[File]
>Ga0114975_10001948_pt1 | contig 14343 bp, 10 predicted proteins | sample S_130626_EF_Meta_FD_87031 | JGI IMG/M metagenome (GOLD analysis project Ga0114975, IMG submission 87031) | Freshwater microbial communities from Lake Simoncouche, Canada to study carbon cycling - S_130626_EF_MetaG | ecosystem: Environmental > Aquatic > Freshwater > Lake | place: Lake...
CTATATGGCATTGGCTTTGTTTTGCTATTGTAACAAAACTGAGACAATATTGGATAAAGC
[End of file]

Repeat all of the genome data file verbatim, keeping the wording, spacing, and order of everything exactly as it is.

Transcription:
>Ga0114975_10001948_pt1 | contig 14343 bp, 10 predicted proteins | sample S_130626_EF_Meta_FD_87031 | JGI IMG/M metagenome (GOLD analysis project Ga0114975, IMG submission 87031) | Freshwater microbial communities from Lake Simoncouche, Canada to study carbon cycling - S_130626_EF_MetaG | ecosystem: Environmental > Aquatic > Freshwater > Lake | place: Lake...
CTATATGGCATTGGCTTTGTTTTGCTATTGTAACAAAACTGAGACAATATTGGATAAAGC